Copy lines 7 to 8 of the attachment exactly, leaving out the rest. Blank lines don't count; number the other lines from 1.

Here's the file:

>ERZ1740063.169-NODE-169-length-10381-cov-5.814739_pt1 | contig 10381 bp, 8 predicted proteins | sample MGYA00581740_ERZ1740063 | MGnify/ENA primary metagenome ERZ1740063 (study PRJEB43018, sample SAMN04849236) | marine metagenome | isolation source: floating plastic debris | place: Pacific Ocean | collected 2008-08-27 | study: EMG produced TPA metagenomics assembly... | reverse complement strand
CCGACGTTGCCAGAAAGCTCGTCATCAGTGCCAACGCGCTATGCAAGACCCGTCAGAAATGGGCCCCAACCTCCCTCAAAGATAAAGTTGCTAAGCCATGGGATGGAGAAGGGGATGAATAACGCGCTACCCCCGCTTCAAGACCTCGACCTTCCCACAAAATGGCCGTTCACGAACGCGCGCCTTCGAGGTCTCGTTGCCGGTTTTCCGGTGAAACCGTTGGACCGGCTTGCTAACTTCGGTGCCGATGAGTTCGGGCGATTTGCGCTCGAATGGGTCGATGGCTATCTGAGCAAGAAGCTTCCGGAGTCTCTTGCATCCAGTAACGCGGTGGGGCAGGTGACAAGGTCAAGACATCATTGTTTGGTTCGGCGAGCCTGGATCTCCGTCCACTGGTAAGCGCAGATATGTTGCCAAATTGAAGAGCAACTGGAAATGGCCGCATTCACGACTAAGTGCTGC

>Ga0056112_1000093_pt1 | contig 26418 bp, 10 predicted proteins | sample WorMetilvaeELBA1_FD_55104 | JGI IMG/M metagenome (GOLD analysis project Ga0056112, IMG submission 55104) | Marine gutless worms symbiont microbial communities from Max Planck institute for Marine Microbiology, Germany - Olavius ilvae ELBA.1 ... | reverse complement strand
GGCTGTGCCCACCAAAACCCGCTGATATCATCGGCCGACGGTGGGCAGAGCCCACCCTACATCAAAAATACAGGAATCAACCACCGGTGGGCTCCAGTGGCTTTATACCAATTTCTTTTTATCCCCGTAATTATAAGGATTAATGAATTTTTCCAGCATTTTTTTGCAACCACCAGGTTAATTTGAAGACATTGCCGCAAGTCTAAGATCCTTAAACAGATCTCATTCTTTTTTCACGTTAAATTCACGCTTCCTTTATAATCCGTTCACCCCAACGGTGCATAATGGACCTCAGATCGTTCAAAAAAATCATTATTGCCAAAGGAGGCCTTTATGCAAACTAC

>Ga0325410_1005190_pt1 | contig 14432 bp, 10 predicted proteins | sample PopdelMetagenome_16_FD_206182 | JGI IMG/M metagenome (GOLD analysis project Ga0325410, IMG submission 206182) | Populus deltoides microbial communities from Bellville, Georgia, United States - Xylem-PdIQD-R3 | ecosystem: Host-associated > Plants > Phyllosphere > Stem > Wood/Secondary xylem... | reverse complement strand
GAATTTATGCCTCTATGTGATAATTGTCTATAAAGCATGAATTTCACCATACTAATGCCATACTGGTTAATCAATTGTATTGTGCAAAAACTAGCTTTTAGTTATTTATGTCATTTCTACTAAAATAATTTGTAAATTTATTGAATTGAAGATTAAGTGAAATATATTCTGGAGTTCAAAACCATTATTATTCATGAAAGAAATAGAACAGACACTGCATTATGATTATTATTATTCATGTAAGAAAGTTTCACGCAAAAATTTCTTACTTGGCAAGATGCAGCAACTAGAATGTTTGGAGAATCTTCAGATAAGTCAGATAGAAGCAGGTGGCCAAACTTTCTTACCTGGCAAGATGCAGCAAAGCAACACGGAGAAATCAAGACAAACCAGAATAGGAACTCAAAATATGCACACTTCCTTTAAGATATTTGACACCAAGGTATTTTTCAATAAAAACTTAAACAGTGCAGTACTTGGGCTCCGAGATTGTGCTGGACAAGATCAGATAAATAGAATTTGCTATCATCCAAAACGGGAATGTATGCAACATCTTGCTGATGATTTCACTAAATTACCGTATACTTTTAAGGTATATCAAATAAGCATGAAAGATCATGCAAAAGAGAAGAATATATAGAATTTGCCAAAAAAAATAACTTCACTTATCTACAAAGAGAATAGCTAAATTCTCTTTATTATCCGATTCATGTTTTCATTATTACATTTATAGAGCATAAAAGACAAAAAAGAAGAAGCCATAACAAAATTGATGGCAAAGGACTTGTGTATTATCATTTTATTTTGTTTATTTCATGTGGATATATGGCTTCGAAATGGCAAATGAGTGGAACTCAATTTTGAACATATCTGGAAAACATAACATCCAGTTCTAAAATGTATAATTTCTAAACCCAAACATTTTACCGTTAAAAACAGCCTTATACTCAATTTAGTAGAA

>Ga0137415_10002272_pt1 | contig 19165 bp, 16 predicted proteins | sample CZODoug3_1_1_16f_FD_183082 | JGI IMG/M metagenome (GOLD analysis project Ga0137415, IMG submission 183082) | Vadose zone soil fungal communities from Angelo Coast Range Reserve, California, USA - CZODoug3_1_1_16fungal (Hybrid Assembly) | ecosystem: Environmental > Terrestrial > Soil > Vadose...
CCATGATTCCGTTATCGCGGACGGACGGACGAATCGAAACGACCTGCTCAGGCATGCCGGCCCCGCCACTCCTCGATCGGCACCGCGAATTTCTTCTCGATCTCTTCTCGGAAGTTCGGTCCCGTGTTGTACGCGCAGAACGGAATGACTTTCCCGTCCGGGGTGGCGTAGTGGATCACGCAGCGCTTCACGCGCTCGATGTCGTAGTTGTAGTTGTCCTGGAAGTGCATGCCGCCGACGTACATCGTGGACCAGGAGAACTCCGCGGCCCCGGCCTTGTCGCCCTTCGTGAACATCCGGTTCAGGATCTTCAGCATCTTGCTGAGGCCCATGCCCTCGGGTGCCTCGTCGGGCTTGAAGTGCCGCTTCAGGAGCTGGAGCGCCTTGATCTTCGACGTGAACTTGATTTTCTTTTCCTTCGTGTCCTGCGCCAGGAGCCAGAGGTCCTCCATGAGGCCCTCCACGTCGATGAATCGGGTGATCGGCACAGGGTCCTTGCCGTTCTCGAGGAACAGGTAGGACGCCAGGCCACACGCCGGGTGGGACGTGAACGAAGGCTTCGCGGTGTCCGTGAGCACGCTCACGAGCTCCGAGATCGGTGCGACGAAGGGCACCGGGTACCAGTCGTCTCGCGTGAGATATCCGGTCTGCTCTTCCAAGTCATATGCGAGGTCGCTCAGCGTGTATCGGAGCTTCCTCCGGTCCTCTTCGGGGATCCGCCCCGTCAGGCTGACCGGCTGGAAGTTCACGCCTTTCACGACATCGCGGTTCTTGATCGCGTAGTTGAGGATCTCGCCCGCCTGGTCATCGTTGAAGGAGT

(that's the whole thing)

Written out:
>Ga0137415_10002272_pt1 | contig 19165 bp, 16 predicted proteins | sample CZODoug3_1_1_16f_FD_183082 | JGI IMG/M metagenome (GOLD analysis project Ga0137415, IMG submission 183082) | Vadose zone soil fungal communities from Angelo Coast Range Reserve, California, USA - CZODoug3_1_1_16fungal (Hybrid Assembly) | ecosystem: Environmental > Terrestrial > Soil > Vadose...
CCATGATTCCGTTATCGCGGACGGACGGACGAATCGAAACGACCTGCTCAGGCATGCCGGCCCCGCCACTCCTCGATCGGCACCGCGAATTTCTTCTCGATCTCTTCTCGGAAGTTCGGTCCCGTGTTGTACGCGCAGAACGGAATGACTTTCCCGTCCGGGGTGGCGTAGTGGATCACGCAGCGCTTCACGCGCTCGATGTCGTAGTTGTAGTTGTCCTGGAAGTGCATGCCGCCGACGTACATCGTGGACCAGGAGAACTCCGCGGCCCCGGCCTTGTCGCCCTTCGTGAACATCCGGTTCAGGATCTTCAGCATCTTGCTGAGGCCCATGCCCTCGGGTGCCTCGTCGGGCTTGAAGTGCCGCTTCAGGAGCTGGAGCGCCTTGATCTTCGACGTGAACTTGATTTTCTTTTCCTTCGTGTCCTGCGCCAGGAGCCAGAGGTCCTCCATGAGGCCCTCCACGTCGATGAATCGGGTGATCGGCACAGGGTCCTTGCCGTTCTCGAGGAACAGGTAGGACGCCAGGCCACACGCCGGGTGGGACGTGAACGAAGGCTTCGCGGTGTCCGTGAGCACGCTCACGAGCTCCGAGATCGGTGCGACGAAGGGCACCGGGTACCAGTCGTCTCGCGTGAGATATCCGGTCTGCTCTTCCAAGTCATATGCGAGGTCGCTCAGCGTGTATCGGAGCTTCCTCCGGTCCTCTTCGGGGATCCGCCCCGTCAGGCTGACCGGCTGGAAGTTCACGCCTTTCACGACATCGCGGTTCTTGATCGCGTAGTTGAGGATCTCGCCCGCCTGGTCATCGTTGAAGGAGT